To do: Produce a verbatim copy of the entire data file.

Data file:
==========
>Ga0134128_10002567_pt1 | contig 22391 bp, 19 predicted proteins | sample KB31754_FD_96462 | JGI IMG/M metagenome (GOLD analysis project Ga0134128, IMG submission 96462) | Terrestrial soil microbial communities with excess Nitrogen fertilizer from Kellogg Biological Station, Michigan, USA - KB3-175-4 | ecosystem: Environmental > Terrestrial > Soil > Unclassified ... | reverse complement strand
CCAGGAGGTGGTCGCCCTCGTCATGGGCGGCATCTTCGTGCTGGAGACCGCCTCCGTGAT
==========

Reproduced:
>Ga0134128_10002567_pt1 | contig 22391 bp, 19 predicted proteins | sample KB31754_FD_96462 | JGI IMG/M metagenome (GOLD analysis project Ga0134128, IMG submission 96462) | Terrestrial soil microbial communities with excess Nitrogen fertilizer from Kellogg Biological Station, Michigan, USA - KB3-175-4 | ecosystem: Environmental > Terrestrial > Soil > Unclassified ... | reverse complement strand
CCAGGAGGTGGTCGCCCTCGTCATGGGCGGCATCTTCGTGCTGGAGACCGCCTCCGTGAT